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The Forgotten Victims: Our Service MembersÂ’ Children

Written by veterans  |  27. July 2007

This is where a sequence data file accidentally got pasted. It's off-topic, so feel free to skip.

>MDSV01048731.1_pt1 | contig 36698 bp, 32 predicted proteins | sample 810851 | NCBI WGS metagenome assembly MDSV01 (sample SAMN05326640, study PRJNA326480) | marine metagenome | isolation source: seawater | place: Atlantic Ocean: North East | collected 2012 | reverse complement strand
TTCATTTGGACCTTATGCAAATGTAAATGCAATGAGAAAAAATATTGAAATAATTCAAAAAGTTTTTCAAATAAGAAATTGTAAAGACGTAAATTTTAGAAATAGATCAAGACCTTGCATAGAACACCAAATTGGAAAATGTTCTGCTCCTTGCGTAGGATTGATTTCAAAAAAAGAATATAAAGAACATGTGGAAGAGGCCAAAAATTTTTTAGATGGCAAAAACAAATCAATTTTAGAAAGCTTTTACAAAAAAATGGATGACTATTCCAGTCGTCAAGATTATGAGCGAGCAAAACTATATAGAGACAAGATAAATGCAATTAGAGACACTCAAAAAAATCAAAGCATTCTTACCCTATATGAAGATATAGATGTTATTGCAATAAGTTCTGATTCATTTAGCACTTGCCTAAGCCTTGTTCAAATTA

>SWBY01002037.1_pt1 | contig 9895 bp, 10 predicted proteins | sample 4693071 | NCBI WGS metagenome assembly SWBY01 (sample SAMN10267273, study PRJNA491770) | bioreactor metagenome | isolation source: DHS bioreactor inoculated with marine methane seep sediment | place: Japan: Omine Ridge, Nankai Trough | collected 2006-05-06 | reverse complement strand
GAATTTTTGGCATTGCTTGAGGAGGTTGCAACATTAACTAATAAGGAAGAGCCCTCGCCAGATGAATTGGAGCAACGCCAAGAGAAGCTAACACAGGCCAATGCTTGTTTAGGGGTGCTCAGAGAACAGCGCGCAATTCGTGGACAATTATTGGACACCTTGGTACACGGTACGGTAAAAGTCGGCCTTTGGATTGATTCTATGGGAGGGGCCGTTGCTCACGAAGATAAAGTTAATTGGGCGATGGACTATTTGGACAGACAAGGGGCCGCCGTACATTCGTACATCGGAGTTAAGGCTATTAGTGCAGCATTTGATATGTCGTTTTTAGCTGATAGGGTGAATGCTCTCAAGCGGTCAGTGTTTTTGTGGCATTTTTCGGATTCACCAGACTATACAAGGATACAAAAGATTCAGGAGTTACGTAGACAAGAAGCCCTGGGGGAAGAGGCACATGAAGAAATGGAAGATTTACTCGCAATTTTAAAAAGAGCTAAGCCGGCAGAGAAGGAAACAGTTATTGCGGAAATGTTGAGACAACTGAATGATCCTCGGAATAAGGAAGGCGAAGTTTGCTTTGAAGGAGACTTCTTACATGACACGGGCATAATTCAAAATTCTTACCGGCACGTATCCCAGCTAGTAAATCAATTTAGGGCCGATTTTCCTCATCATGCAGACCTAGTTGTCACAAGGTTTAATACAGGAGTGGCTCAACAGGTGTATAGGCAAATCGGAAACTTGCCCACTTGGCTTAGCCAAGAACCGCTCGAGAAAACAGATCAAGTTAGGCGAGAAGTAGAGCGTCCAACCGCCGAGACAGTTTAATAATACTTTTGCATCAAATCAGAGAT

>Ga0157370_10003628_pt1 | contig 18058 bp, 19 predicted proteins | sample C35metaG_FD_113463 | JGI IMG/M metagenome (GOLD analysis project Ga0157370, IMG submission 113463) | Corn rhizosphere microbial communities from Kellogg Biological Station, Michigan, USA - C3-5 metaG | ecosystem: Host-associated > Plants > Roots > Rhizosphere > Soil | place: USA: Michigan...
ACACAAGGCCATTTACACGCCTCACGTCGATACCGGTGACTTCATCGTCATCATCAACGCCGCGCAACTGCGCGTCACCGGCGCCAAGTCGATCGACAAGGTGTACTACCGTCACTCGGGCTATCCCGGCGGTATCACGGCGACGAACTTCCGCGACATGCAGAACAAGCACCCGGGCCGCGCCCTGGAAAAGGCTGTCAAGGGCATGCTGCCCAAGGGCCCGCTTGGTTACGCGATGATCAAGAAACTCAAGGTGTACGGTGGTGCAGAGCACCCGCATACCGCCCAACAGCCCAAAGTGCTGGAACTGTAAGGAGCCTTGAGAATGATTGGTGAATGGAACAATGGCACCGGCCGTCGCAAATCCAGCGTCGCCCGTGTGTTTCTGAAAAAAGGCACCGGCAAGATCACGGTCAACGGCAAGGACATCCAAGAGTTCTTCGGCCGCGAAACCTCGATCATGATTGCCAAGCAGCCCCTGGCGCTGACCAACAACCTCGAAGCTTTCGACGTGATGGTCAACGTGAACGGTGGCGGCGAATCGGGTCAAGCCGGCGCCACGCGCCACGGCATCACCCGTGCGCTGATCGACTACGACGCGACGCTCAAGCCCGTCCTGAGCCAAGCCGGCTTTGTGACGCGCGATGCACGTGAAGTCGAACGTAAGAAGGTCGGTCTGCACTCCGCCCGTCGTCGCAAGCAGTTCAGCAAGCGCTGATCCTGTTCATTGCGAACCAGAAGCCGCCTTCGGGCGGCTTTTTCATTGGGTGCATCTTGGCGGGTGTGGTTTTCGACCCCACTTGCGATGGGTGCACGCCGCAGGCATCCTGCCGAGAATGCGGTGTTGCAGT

There is so much happening in the veterans community this week I probably could write a column a day and still at the end of the week have to decide what it is I would not be writing about. Whether about current legislation, the search for a new secretary Of the Department of Veteran Affairs, this week's congressional hearings that included presentations on funding veterans benefits, or to expand upon a past column concerning what is now being called "The I.R.S. Option" in processing initial veteran claims (Process All VA Disability Claims as Approved: Now There's a Thought - https://experts.longisland.com/veterans/archive_article.php?ExpArtID=2707), a choice had to be made. That choice was made for me when I read an article by Tony Allen-Mills published in the July 22, 2007 edition of the UK Sunday Times and available at "TimesOnline" (http://www.timesonline.co.uk/tol/news/world/us_and_americas/article2116138.ece) (yet another "tip o' the hat" to Larry Scott and his VA Watchdog Dot Org site - http://www.vawatchdog.org/). While the full article can be found at the end of this week's column, I have included several quotes from that column, following. I'm Okay with It As Long As... "It is hard to ask an 11-year-old if he is worried his father might die, but the question has long been preying on the minds of an estimated 155,000 American children with a military parent serving in Iraq or Afghanistan." "They are easily overlooked in the turmoil of America's troop surge in Iraq, but a generation of military children is growing up amid pressures that would crush many adults." "The story of the youngest American victims of the Iraq war is partly a dismal catalogue of anger, grief and Pentagon neglect. But it is also an inspirational tribute to the efforts of ordinary military families to shield their children from solitude, depression and stress." "As US military deployments have lengthened and multiplied in a war with no victory in sight, children are going months without seeing their parents - months that are often spent frantically worrying they may never see that parent again." "There was a girl... who told us she had always been used to being comforted by her mother when she cried or got upset," Barron said. "Then one day she heard her mother crying in the bathroom. She felt she had to take over as the comforter, to be the one who was strong." "Then there are the children of the thousands of soldiers injured in combat. "They ask questions like, 'Can my dad still throw a football? Will my mom still be able to hug me?'" "I'm okay with it," [the child] answered bravely. But his voice tailed off as he added: "As long as he comes back alive . . ." As Long As Dad Comes Back Alive... US army children are fraying amid pressures that would crush many adults I AM sitting in a field in central Oregon with an 11-year-old boy who calls himself "Twelve Thirty Savage". His real name is Matt Evans-Spate, but last year he jumped off a stage at his children's summer camp, hit his head on a rock and was taken to hospital by ambulance. His new name commemorates the time of the accident and the way he felt about it afterwards. Twelve - as I started calling him for short - seems an ordinary enough American kid, one of countless thousands across the country enjoying his summer at an activities-packed camp in the woods. He has been swimming, canoeing and done archery, and later he will learn how to make a bird's nest from twigs and mud. Yet Twelve was not quite as happy as he seemed. His father, a US navy reservist, is awaiting a summons to active duty in Iraq. "My dad's on call," he said. "It's 50-50. If they can't find someone else he'll have to go." It is hard to ask an 11-year-old if he is worried his father might die, but the question has long been preying on the minds of an estimated 155,000 American children with a military parent serving in Iraq or Afghanistan. "I'm okay with it," Twelve answered bravely. But his voice tailed off as he added: "As long as he comes back alive . . ." They are easily overlooked in the turmoil of America's troop surge in Iraq, but a generation of military children is growing up amid pressures that would crush many adults. As US military deployments have lengthened and multiplied in a war with no victory in sight, children are going months without seeing their parents - months that are often spent frantically worrying they may never see that parent again. "The resilience of some of these kids amazes me," said Joyce Raezer, head of the National Military Families Association (NMFA), an independent charity that has been arranging special summer camps for children with parents on active duty. "But we've begun to see the cracks." The story of the youngest American victims of the Iraq war is partly a dismal catalogue of anger, grief and Pentagon neglect. But it is also an inspirational tribute to the efforts of ordinary military families to shield their children from solitude, depression and stress. On the other side of the Oregon field, Sarah Dizick, a friendly 12-year-old in purple-rimmed glasses, was trying to make giant bubbles by dipping a plastic hoop into a paddling pool filled with soapy water. Sarah's parents are divorced, which is tough enough for any 12-year-old to handle, but she is also struggling to deal with the consequences of her father's recent return from Iraq. "He hurt his arm," she said. "He was near an explosive. He wasn't, like, right next to it, but it blew up." Her father was invalided home from Iraq a month ago and has been undergoing physical therapy in Fort Bragg, North Carolina. He is due to return home to Oregon soon, but Sarah seemed strangely ambivalent about seeing him. Was she looking forward to him coming home? "Yeah, kind of." How long ago had she last seen him? "Sometime around last Christmas." But she must have missed him badly? "Yeah, kind of." Then the reason for her reticence emerged. Her father had telephoned to say he would be taking her on a long vacation. They would have at least six weeks together. But wouldn't that be great? "Yeah, kind of. But I'm worried about missing my mom." This summer the NMFA is running week-long Operation Purple summer camps at 34 locations in 26 states, catering for almost 4,000 children. Purple is the colour the military uses to signify open to all services. The camps are free to military families and are aimed at providing the children with a friendly, stress-free environment where they are too busy having fun to worry about their parents in Iraq. Patty Barron, the wife of a senior Pentagon staff officer and one of the NMFA's deputy directors, has visited several of the camps and met children who left an indelible impression. "There was a girl in a camp in Rhode Island who told us she had always been used to being comforted by her mother when she cried or got upset," Barron said. "Then one day she heard her mother crying in the bathroom. She felt she had to take over as the comforter, to be the one who was strong." Too many children have been trying to be strong for too long, added Raezer. "Some well-meaning adult has said to them, 'Your dad's in Iraq, you have to look after the family now.' But the war has been going on so long. Families are experiencing multiple deployments. Many can survive a single deployment and adjust, but it's happening over and over again. It's too much stress for the kids. Some of them are trying to take on too much." At a camp in Massachusetts, Barron sat in on an interview with two sisters whose father had been injured in a helicopter crash. As the older sibling began to talk about her father's return in bandages, "the little girl started to sob. I mean, really sob". Among the adults supervising the Oregon camp was Mike Beaver, a Salem social worker who counsels numerous Iraq veterans, many of them suffering from posttraumatic stress disorders (PTSD). "What I've noticed with these kids, especially the younger ones, is that they do really well when they are busy and active. It's hardest when there's down-time, when they have to be quiet on their own. Then they become emotional, homesick, worrying about Dad or Mom. That's when they call me in," he said. Many young children away from home suffer similar symptoms, but the fear of violence in Iraq adds a cruel dimension to ordinary worrying. "There's a really broad spectrum of awareness of the war," Beaver said. "Some moms watch the news at home all the time, and the kids are really aware of the dangers. "Other moms isolate and protect their kids from any news about the war. All the kid knows is that Dad is somewhere in Iraq just doing something. I guess a middle ground between those two would be most helpful." Then there is the military tradition of a stiff upper lip and the persistent notion in Pentagon circles that whining is for wimps. "The military has not been heavily into mental health counselling," Beaver said drily. "The old value if you were in the military was to suck it up [grin and bear it]," he added. "For many of these kids, talking about feelings and letting themselves be emotional is not easy for them to do." Barron recalled meeting a girl in Massachusetts whose father and stepfather had both been deployed to Iraq. "She complained that whenever she talked about it to her friends they would tell her to 'suck it up'," Barron said. "But she told us, 'How am I supposed to suck it up all the time? It's all right for them, their parents aren't doing something where they might die'." The military stigma against seeking outside help was still potent, Barron added. "You shouldn't rock the boat too much, you should protect the stay-at-home parent." But both she and Raezer believe the length and violence of the war are forcing the military to change the way it deals with stress and the needs of service families. Barron said she was drawn to work for the NMFA after an extraordinary exchange with the wife of a senior general serving in Iraq. It was after the December 2004 attack on a US military mess tent in Mosul. A suicide bomber infiltrated the camp and killed 22 people, among them 14 American soldiers. "When the explosion occurred the godfather of my child, [Brigadier-General] Carter Ham, was the commanding officer [of US troops in northern Iraq]," Barron said. "I talked to his wife and got a long e-mail from her about how helpless she felt when Carter called from Mosul and just broke down sobbing about how responsible he felt for his men. And she was crying too." When US generals are crying down the phone to their wives, it is hard for anyone at the Pentagon to pretend that sucking it up is a realistic policy. Raezer said the Pentagon had already accepted it needed to do more work on the widely reported problems of PTSD among troops returning from Iraq. About 75,000 cases have been diagnosed so far and countless children have had to contend with the return of a parent they barely recognise. "They get very confused by PTSD," said Barron. "The returning parent may look the same, but they are acting very different. The kids wonder, 'Is Daddy mad at me? Why is he so angry?'" Then there are the children of the thousands of soldiers injured in combat. "They ask questions like, 'Can my dad still throw a football? Will my mom still be able to hug me?'" The Pentagon has begun giving training to its officers to "send out the message that you should not be embarrassed by PTSD, but should seek support", Barron said. But she believes the stigma of mental health therapy won't fully go away "until troops see their commanders coming back from Iraq and going for a session with a counsellor. When the general goes to see a counsellor it'll be okay". At the Operation Purple camp in Oregon, the activities last week included horseriding, learning to apply camouflage face paint, the study of flora and fauna and an "adventure swing" that hurls kids high in the air. "It's hard for me sometimes," said Michaela Shouldis, 11, the only child from her small town of McMinnville with a parent on active duty. "But it's fun here." The 54 children at the Oregon camp were divided up into several groups that were allowed to choose their own names. My new friend Twelve was sitting with a gaggle of boys who called themselves, with a certain amount of adolescent confusion, the Pink House of Manliness. Their counsellor was Tyler Trinh, a hip 18-year-old from Portland, whose camp name is Snare. "Okay, we're going to play an awesome game," he announced. "Are you guys stoked?" A couple of the 11-year-olds looked puzzled. "What's stoked?" asked one. "It means excited," said another. "That's right," said Trinh. "Give me some skin, dude." He exchanged high fives with the giggling kids. At that moment, Iraq seemed far away, but even amid the happy chaos of a summer camp in the Oregon woods, there were shadows over the fun. Jennifer Huggins, a pretty 10-year-old from the neighbouring state of Washington, hasn't seen her father since Christmas. "A lot of his guys have already been killed," she said. "He goes patrolling a lot. But I think he's pretty safe." She paused and watched her new friends washing mud off their faces after their bird nest-building project. "I just don't want him to get killed," she said. ... Nor do any of us Jennifer, nor do any of us... --- Regards, Walt Schmidt